OECD Working Party and Network of Experts on AI
The Working Party on Artificial Intelligence Governance oversees the OECD's work on AI policy. The OECD.AI Network of Experts provides policy, technical and business expert input to inform OECD analysis and recommendations.
Expert Group on AI Incidents
While AI provides tremendous benefits, it also poses risks. Some of these risks are already materialising into harms to people and society like bias and discrimination, the polarisation of opinions, privacy infringements, and security and safety issues. These harms are broadly referred to under the developing term of an “AI incident”.
As AI continues to be deployed throughout economies and societies, an increase in AI incidents is inevitable. To develop trustworthy and beneficial AI systems, there is a need to treat risks, which requires a rigorous understanding of AI incidents. Monitoring AI incidents requires global consistency and interoperability in incident reporting, so that AI system operators and policy makers can learn from the risks and incidents of other actors internationally. Risks and incidents can then be linked to AI system characteristics and to tools that can help developers, users and policy makers treat those risks.
A common framework for incident reporting would enable global consistency, interoperability and alignment of terminology between regulatory or self-regulatory AI incident reporting in different jurisdictions, ahead of the implementation of either mandatory or voluntary incident reporting schemes, as planned notably in the European Commission’s proposed AI Act.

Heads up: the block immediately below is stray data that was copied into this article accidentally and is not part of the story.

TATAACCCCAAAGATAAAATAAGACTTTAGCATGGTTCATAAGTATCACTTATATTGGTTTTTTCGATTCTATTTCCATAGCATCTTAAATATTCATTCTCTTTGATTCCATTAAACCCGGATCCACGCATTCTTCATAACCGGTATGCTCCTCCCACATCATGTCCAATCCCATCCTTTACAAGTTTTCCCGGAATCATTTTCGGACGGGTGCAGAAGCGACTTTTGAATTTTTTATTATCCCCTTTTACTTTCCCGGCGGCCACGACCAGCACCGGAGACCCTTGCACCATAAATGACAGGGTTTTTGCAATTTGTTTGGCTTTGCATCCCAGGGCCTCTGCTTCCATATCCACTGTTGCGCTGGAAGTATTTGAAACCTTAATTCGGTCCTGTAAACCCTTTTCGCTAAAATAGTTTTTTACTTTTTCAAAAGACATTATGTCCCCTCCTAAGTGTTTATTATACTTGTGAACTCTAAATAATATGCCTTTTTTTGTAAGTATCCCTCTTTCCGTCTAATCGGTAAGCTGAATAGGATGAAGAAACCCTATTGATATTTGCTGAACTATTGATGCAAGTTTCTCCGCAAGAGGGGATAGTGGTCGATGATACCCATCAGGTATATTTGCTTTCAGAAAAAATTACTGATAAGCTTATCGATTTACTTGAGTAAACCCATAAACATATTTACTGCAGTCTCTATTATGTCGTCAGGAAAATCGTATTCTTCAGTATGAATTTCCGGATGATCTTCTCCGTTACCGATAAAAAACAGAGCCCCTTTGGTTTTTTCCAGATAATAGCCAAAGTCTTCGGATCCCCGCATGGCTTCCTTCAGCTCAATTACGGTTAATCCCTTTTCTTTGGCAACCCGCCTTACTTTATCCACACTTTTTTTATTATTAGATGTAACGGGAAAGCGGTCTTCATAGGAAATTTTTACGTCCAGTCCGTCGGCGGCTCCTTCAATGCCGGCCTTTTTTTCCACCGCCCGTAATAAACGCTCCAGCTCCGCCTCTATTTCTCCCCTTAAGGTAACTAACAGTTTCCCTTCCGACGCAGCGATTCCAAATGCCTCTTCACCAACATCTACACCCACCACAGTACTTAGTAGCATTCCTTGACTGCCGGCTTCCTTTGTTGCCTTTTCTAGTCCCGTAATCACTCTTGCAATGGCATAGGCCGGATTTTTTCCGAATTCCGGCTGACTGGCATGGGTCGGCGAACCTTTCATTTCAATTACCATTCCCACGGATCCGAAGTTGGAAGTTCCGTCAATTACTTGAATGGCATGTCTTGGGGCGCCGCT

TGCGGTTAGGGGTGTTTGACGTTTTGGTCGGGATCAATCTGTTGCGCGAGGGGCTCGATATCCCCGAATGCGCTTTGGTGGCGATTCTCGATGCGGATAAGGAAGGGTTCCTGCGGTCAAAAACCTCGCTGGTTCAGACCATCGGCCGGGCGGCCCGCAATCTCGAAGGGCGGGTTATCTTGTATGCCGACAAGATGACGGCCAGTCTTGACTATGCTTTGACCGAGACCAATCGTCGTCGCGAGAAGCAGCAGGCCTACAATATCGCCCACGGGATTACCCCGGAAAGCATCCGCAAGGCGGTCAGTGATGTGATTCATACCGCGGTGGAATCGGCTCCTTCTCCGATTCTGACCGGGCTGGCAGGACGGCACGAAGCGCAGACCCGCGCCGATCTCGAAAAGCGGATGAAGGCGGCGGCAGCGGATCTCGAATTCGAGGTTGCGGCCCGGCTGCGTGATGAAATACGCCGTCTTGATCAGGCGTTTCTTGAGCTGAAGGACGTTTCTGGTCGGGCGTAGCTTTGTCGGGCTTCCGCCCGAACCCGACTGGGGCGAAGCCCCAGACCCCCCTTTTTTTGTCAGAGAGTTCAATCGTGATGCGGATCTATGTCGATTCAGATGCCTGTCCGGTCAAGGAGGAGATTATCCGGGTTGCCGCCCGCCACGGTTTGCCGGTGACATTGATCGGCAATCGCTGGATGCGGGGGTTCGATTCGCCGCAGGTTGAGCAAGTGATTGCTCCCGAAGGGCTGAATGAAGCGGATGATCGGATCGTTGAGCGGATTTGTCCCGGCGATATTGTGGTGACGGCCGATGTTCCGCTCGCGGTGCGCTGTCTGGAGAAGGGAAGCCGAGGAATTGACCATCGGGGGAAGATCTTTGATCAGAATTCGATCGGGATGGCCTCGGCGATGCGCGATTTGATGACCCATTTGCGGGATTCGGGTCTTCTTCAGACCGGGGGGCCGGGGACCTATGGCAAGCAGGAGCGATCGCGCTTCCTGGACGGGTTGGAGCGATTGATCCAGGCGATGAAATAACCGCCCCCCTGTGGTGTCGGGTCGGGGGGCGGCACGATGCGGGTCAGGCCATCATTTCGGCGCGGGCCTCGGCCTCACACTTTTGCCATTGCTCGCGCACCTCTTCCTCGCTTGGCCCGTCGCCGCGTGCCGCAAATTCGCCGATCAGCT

Two elements are needed to advance this important area of work: definitions and monitoring through a common reporting framework. The OECD has begun working on a reporting framework including definitions. In parallel, the OECD has also started a complementary project to develop a global AI Incidents Monitor (AIM) and begun tracking actual AI incidents in real time and provide a “reality check” to make sure that the reporting framework and definition function in practice. AI incidents reported in international media are being used as a starting point, since many other incidents are not disclosed publicly.
While incidents in the media and academic publications are likely to be only a small subset of incidents, the data that does exist shows an exponential increase in AI incidents. The need to inform policy and regulatory choices in real-time by monitoring AI incidents e.g. identifying high-risk AI systems and identifying new risks as they appear is growing. This evidence is expected to inform the risk and impact assessment of AI systems, by documenting the characteristics of “risky” AI systems that have caused or contributed to actual incidents or near-incidents in the past or the present.
The OECD is engaging with policy makers, experts and partners from all stakeholder groups to develop the common framework for AI incident reporting. This work advances the mandate of the OECD to help implement the OECD Principles for trustworthy AI.
Marko Grobelnik, AI Researcher & Digital Champion – AI Lab of Slovenia’s Jozef Stefan Institute
Mark Lantonero, Deputy Director, National AI Initiative Office – White House Office of Science and Technology Policy
Irina Orssich, Head of Sector AI Policy – European Commission
Elham Tabassi, Chief of Staff, Information Technology Laboratory – National Institute of Standards and Technology
The group meets virtually every 4 to 5 weeks.